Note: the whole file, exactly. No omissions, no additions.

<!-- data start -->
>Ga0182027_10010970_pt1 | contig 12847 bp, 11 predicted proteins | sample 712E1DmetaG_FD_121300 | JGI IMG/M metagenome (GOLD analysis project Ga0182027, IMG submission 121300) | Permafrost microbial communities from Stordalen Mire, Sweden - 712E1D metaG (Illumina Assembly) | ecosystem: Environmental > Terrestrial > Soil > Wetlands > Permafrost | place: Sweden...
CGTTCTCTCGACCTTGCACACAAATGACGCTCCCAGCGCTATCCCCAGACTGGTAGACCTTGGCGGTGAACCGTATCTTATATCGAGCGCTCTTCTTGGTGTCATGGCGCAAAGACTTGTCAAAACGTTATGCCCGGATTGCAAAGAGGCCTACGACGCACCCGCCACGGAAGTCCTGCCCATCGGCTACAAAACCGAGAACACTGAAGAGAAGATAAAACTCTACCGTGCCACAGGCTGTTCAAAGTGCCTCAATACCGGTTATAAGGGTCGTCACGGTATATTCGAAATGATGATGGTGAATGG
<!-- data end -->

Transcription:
>Ga0182027_10010970_pt1 | contig 12847 bp, 11 predicted proteins | sample 712E1DmetaG_FD_121300 | JGI IMG/M metagenome (GOLD analysis project Ga0182027, IMG submission 121300) | Permafrost microbial communities from Stordalen Mire, Sweden - 712E1D metaG (Illumina Assembly) | ecosystem: Environmental > Terrestrial > Soil > Wetlands > Permafrost | place: Sweden...
CGTTCTCTCGACCTTGCACACAAATGACGCTCCCAGCGCTATCCCCAGACTGGTAGACCTTGGCGGTGAACCGTATCTTATATCGAGCGCTCTTCTTGGTGTCATGGCGCAAAGACTTGTCAAAACGTTATGCCCGGATTGCAAAGAGGCCTACGACGCACCCGCCACGGAAGTCCTGCCCATCGGCTACAAAACCGAGAACACTGAAGAGAAGATAAAACTCTACCGTGCCACAGGCTGTTCAAAGTGCCTCAATACCGGTTATAAGGGTCGTCACGGTATATTCGAAATGATGATGGTGAATGG